RECENT decisions made by the government suggest that it is being tempted by the ‘easy’ path forward in a conundrum that it faces. As Pakistan’s reliance on imported gas grows, the fact that LNG is double the cost of domestic gas is becoming an increasingly severe problem. At the moment, the problem has been dealt with by shuffling the priorities on the merit order list, and relegating CNG stations to the bottom of the pile. But now, with the increasing resort to imported LNG to meet growing future demands, the huge price difference between the imported and locally produced product is becoming impossible to ignore. Recently, the issue thrust itself onto the government’s agenda when textile exporters from Punjab brought it before the finance minister, asking for the price of gas to be equalised between Sindh and Punjab; it seems the finance minister was cornered into agreeing to subsidise LNG for Punjab-based exporters. The matter again came to the fore at the last ECC meeting when it was agreed that an uninterrupted supply of gas to all consumers in winter would be ensured, with the authorities relying on LNG to fill the gap that arises when demand from the domestic sector skyrockets as temperatures plummet across Punjab and KP. This time it was decided to use the ‘gas bank’ mechanism to smoothen out the price impact, but even with this there is no getting around the huge disparity in price between imported and domestically produced gas.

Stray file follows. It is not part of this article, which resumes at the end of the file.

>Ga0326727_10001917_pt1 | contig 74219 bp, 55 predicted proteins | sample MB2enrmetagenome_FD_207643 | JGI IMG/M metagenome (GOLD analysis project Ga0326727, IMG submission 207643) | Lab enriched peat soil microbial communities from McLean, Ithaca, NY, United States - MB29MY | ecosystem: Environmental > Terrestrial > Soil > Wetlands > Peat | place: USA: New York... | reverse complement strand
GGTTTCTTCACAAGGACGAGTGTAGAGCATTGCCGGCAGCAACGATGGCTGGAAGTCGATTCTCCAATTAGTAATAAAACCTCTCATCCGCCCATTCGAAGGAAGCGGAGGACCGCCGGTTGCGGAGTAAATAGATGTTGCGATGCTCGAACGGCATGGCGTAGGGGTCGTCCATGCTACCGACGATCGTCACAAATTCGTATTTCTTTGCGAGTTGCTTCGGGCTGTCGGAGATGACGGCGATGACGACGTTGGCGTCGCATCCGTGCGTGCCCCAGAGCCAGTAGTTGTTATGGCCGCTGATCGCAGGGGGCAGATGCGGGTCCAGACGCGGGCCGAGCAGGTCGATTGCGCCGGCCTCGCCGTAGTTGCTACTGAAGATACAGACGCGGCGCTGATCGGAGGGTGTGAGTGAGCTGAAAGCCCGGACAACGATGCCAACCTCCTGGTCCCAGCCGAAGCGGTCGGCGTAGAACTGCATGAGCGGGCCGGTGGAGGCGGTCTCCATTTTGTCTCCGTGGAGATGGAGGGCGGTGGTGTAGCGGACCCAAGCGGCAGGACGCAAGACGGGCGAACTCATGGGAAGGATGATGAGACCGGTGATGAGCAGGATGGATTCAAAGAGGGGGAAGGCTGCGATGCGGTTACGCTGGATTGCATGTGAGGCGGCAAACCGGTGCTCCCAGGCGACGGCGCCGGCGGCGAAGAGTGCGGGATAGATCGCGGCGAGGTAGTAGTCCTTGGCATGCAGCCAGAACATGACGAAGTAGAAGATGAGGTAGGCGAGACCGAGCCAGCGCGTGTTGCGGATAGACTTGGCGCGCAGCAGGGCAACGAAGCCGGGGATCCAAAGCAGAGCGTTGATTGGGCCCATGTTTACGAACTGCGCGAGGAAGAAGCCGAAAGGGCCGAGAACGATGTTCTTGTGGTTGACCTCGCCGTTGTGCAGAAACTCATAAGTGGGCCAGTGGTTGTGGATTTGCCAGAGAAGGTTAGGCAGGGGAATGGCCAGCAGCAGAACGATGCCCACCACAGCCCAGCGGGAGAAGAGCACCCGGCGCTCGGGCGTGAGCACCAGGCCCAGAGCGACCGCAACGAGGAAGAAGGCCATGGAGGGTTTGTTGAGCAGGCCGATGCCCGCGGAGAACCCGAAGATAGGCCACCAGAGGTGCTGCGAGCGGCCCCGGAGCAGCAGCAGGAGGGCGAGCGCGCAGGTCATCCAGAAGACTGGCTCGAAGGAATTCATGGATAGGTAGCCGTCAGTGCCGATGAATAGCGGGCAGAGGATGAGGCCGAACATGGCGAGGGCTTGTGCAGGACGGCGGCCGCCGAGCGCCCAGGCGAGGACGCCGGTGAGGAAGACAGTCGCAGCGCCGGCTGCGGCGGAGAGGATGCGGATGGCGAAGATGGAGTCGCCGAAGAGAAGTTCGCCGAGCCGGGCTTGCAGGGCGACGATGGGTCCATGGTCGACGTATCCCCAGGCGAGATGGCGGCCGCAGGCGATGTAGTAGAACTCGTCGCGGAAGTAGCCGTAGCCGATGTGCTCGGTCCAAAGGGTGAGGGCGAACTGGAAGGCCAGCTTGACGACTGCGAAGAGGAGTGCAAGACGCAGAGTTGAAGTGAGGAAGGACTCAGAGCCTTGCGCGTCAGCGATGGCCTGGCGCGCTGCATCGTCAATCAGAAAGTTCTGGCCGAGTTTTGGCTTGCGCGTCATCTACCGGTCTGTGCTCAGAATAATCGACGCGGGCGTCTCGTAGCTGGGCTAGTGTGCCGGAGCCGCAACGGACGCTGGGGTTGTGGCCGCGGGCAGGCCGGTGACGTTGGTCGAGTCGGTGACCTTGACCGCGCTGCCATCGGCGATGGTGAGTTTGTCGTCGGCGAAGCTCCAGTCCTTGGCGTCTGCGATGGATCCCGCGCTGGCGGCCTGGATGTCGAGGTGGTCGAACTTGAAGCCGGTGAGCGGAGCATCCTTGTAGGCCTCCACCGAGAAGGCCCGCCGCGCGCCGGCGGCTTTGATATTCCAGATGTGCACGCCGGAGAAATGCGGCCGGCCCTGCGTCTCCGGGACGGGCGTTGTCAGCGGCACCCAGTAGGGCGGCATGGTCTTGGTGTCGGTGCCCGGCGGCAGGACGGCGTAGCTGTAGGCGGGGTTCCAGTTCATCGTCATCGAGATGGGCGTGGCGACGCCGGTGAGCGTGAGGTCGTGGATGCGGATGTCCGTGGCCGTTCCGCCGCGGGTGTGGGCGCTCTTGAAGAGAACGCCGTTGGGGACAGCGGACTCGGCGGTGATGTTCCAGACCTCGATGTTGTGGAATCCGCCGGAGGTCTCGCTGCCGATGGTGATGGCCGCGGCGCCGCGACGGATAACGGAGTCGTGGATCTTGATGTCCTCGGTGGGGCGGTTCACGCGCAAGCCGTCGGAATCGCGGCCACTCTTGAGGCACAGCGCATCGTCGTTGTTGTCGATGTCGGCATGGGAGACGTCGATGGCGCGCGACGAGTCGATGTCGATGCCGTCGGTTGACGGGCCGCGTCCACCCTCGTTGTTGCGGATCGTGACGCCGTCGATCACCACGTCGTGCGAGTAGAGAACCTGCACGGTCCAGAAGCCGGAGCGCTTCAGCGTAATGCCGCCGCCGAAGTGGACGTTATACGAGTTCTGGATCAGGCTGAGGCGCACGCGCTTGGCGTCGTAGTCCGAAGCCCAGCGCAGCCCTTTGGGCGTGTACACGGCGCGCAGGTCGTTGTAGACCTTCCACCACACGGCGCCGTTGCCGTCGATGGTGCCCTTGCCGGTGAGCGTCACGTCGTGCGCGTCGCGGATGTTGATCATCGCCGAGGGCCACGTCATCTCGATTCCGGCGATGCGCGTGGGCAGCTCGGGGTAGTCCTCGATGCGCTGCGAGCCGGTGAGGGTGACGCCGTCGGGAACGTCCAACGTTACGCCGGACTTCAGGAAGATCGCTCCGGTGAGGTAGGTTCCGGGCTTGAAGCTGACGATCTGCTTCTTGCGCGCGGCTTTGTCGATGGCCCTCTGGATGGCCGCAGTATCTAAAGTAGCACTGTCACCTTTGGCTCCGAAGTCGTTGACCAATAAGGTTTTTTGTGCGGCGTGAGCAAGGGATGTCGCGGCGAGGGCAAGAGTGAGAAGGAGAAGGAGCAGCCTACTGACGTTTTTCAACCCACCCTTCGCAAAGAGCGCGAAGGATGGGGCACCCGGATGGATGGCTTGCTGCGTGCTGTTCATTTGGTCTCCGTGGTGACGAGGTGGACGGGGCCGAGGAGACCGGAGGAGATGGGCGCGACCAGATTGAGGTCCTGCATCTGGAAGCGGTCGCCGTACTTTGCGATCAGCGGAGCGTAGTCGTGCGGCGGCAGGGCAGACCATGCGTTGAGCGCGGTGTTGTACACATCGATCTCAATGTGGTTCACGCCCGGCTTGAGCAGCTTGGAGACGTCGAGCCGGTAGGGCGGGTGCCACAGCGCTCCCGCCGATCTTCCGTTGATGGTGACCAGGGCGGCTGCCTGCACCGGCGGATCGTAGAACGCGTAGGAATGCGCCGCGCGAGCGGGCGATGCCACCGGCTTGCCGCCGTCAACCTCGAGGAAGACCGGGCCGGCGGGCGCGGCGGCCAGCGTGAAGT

The temptation to use subsidies as a means of not facing the unpleasant decisions that price disparity presents is understandable. But the fact is that subsidising LNG is a terrible idea, for the same reason that subsidising imported petrol and diesel is a terrible idea and was done away with a decade ago. As the economy comes to rely increasingly on imported LNG, the policy thrust needs to be in the direction of closing the pricing gap through reforms in the gas sector, including pricing reforms, rather than growing reliance on subsidies. That is the hard road forward, but it is, unfortunately, the only road forward too. Over the decades, we have grown accustomed to taking natural gas for granted, but those days are now over. Industry must be weaned off its reliance on cheap fuel, no matter how tough the politics involved in doing so.
Published in Dawn, November 29th, 2018